stating that "while we understand that the circumstances at the truck yard — law enforcement officers brandishing weapons, handcuffing [the defendant], and ordering him up against a wall — were unpleasant, there is nothing so inherently coercive about such tactics . . . to render subsequent cooperation involuntary"Summary of this case from U.S. v. Curls
Nos. 95-1829 and 95-2250
ARGUED FEBRUARY 21, 1996
DECIDED AUGUST 5, 1996
Barry Rand Elden, Chief of Appeals, Office of the United States Attorney, Criminal Appellate Division, Chicago, IL, Jonathan King (argued), Chicago, IL, for U.S. in No. 95-1829.
Barry Rand Elden, Chief of Appeals, Office of United States Attorney, Criminal Appellate Division, Chicago, IL, Duane J. Deskins (argued), Chicago, IL, for U.S. in No. 95-2250.
Joseph R. Lopez (argued), Chicago, IL, for Ezequiel C. Guiterrez in No. 95-1829.
David C. Thomas (argued), Chicago-Kent College of Law, Chicago, IL, Tony Chavez, Odessa, TX, for Eliseo M. Ontiveros in No. 95-2250.
Appeal from the United States District Court for the Northern District of Illinois, Eastern Division.
No. 94 CR 511
Charles P. KOCORAS, Judge.
Before BAUER, KANNE, and ROVNER, Circuit Judges.
On July 29, 1994, FBI agents executed a search warrant at Cal's Truck Rebuilders, an office and truck yard on Chicago's South Side. The agents entered the premises with guns drawn, and before conducting the search, handcuffed the seven individuals present and ordered them to lean against a nearby wall. Among the detainees were Ezequiel Ceniceros Guiterrez ("Ceniceros") and Eliseo Miguel Ontiveros ("Ontiveros"). With the premises secured, the agents proceeded to search the area. While other agents conducted the search, Special Agents Andre Zavala and James Cherry interviewed the detainees. At the time the two agents interviewed Ceniceros, he had in his pocket keys to the yard's gate and to one of the parked trucks in the lot. In the course of the interview, Ceniceros handed the keys to Agent Zavala.
The remaining agents subsequently detected narcotics in one of the parked trucks, and upon searching the truck, discovered over 1,000 kilograms of cocaine. The cocaine turned out to be one shipment of a much larger drug trafficking ring. Under the leadership of Jessie Ontiveros, Miguel's father, the conspiracy had been leasing trucks since at least December 1993 to store and distribute large amounts of cocaine throughout the Chicago metropolitan area. Conspirators stored the trucks, and the cocaine, at Cal's Truck Rebuilders.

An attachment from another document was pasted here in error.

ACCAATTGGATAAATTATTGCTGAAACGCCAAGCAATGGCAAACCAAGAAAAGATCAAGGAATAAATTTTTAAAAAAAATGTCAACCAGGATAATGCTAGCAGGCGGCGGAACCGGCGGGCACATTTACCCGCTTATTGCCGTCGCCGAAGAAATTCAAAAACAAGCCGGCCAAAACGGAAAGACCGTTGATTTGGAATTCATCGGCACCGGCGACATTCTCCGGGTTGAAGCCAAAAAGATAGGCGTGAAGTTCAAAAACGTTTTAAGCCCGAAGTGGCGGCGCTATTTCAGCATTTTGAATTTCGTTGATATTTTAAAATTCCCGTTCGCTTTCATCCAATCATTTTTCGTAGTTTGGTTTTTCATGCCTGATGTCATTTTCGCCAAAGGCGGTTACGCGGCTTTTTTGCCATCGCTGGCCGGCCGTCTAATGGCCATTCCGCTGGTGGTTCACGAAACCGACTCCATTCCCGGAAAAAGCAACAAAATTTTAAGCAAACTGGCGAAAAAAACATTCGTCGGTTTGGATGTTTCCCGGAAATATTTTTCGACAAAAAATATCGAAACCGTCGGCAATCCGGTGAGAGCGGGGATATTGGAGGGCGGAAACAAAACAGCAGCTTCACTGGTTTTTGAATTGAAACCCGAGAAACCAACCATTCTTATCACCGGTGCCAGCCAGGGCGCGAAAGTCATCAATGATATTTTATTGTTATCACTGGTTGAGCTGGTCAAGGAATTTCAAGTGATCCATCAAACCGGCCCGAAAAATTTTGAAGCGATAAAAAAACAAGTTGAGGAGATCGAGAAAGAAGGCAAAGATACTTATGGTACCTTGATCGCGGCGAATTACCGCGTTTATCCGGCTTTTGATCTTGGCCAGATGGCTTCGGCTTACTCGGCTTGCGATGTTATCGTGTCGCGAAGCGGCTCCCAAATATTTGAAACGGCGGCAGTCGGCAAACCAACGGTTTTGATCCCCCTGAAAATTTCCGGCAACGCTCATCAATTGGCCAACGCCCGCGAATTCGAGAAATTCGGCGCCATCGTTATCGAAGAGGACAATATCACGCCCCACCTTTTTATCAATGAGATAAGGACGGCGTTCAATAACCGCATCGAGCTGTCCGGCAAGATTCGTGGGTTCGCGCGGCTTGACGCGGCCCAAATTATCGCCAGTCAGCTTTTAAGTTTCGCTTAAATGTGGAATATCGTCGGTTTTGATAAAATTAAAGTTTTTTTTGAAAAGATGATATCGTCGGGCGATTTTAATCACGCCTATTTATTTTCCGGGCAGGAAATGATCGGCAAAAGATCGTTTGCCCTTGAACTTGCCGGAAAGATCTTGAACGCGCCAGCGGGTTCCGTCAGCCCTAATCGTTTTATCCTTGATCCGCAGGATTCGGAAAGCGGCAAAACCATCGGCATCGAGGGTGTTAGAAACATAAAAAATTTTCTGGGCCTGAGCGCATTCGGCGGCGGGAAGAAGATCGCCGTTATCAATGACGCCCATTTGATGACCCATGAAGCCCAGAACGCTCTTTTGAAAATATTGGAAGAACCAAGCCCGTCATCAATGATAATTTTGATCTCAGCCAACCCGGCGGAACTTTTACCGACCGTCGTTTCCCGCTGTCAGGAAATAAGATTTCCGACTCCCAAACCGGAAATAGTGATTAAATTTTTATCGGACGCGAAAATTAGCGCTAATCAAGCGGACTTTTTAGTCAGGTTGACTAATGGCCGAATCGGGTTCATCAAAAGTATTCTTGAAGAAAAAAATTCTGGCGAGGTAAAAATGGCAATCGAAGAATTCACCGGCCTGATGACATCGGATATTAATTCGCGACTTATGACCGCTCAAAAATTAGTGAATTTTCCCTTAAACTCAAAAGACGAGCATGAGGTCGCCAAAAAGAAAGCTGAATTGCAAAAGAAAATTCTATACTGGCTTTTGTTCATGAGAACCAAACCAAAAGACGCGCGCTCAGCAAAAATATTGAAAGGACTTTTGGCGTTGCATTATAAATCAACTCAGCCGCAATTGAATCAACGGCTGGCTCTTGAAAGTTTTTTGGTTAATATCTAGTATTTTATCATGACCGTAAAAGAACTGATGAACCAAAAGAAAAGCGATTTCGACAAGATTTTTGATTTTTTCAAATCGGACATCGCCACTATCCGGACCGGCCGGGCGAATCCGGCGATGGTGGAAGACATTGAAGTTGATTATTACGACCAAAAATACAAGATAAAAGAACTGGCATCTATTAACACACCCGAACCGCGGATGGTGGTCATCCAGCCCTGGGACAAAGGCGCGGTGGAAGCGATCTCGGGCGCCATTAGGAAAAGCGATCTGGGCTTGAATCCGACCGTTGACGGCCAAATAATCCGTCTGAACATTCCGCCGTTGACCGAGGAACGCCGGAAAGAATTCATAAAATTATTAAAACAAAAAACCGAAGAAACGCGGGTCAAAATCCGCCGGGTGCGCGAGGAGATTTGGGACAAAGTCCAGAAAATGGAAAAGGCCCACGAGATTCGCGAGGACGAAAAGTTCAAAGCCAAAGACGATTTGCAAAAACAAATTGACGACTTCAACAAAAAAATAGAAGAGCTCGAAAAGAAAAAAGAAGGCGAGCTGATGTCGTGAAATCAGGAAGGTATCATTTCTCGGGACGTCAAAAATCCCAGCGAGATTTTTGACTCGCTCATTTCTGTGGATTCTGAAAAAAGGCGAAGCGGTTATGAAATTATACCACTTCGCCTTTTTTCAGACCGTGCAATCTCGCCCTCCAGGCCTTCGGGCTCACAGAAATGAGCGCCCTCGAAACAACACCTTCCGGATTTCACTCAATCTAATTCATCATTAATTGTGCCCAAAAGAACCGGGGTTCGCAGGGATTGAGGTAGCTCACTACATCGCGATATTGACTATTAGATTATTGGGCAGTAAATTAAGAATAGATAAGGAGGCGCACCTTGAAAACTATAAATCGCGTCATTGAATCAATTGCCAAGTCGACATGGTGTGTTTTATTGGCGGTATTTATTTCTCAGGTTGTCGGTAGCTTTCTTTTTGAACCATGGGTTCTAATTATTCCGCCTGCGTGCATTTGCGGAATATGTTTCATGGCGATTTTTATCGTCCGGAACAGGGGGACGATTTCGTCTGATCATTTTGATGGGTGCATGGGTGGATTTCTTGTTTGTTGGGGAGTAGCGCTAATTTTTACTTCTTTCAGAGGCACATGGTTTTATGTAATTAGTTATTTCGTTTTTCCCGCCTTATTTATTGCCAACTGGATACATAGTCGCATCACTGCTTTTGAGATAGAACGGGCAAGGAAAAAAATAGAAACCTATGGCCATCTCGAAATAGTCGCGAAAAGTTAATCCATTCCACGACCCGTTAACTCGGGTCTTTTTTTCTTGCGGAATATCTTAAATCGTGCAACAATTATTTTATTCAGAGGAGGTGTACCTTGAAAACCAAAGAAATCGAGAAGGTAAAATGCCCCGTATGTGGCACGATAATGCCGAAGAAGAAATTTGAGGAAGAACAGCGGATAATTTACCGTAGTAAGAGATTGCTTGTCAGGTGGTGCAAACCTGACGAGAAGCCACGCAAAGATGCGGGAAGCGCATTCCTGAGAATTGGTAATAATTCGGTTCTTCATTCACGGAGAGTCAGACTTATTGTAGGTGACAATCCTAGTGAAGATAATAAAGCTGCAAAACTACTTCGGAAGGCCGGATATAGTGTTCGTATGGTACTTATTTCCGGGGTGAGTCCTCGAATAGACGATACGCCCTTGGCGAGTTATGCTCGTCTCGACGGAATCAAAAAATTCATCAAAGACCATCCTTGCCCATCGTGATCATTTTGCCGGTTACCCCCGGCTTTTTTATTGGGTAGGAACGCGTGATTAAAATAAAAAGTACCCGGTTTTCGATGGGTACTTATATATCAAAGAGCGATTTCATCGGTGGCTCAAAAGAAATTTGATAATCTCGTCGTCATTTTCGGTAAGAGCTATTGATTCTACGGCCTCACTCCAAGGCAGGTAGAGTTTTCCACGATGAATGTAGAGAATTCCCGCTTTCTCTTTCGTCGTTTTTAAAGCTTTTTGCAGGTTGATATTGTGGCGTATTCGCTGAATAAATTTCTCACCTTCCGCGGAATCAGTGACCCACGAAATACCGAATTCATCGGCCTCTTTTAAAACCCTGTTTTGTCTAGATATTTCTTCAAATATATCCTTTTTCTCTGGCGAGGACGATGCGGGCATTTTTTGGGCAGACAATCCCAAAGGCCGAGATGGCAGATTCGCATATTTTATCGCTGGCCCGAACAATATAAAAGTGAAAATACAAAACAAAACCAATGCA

Ceniceros and Ontiveros were arrested and subsequently indicted on charges of conspiracy to possess with intent to distribute cocaine in violation of 21 U.S.C. § 846, and distribution of cocaine in violation of 21 U.S.C. § 841(a)(1). A jury convicted Ceniceros and he received a sentence of 200 months imprisonment, followed by 10 years supervised release and an order to report to the INS for deportation upon his release from prison. Ontiveros entered a conditional plea of guilty, and the district court sentenced him to 210 months imprisonment, 10 years of supervised release, and a $15,000 fine. The sole issue Ceniceros raises on appeal is that the district court erred in denying his motion to suppress. Ontiveros challenges only his sentence, contending that he was merely a minor participant in the conspiracy and that the district court erred in determining that Ontiveros committed perjury at the suppression hearing. We affirm.
Ezequiel Ceniceros Guiterrez
When the dozen FBI agents entered the premises at approximately 2:10 p.m., they handcuffed Ceniceros along with several other individuals in a corner of the building. Initial questioning focused on determining the detainees' identities, but Ceniceros' statements provided additional incriminating information connecting him to the cocaine conspiracy. A half hour later, Agent Zavala read Ceniceros his Miranda rights and presented him with an Advice of Rights form. The form was written in Spanish, and Agent Zavala read and explained the form to Ceniceros before asking him to sign it.
Ceniceros read the form, and with Agents Zavala and Cherry as witnesses, signed it and agreed to speak to the agents. At no point did Ceniceros request an attorney, and at no point did he express a desire to exercise his right to remain silent. Nevertheless, Ceniceros now argues that the totality of the circumstances surrounding the consent — namely the handcuffs, the weapons, and the subjective fear of being arrested — made his consent involuntary.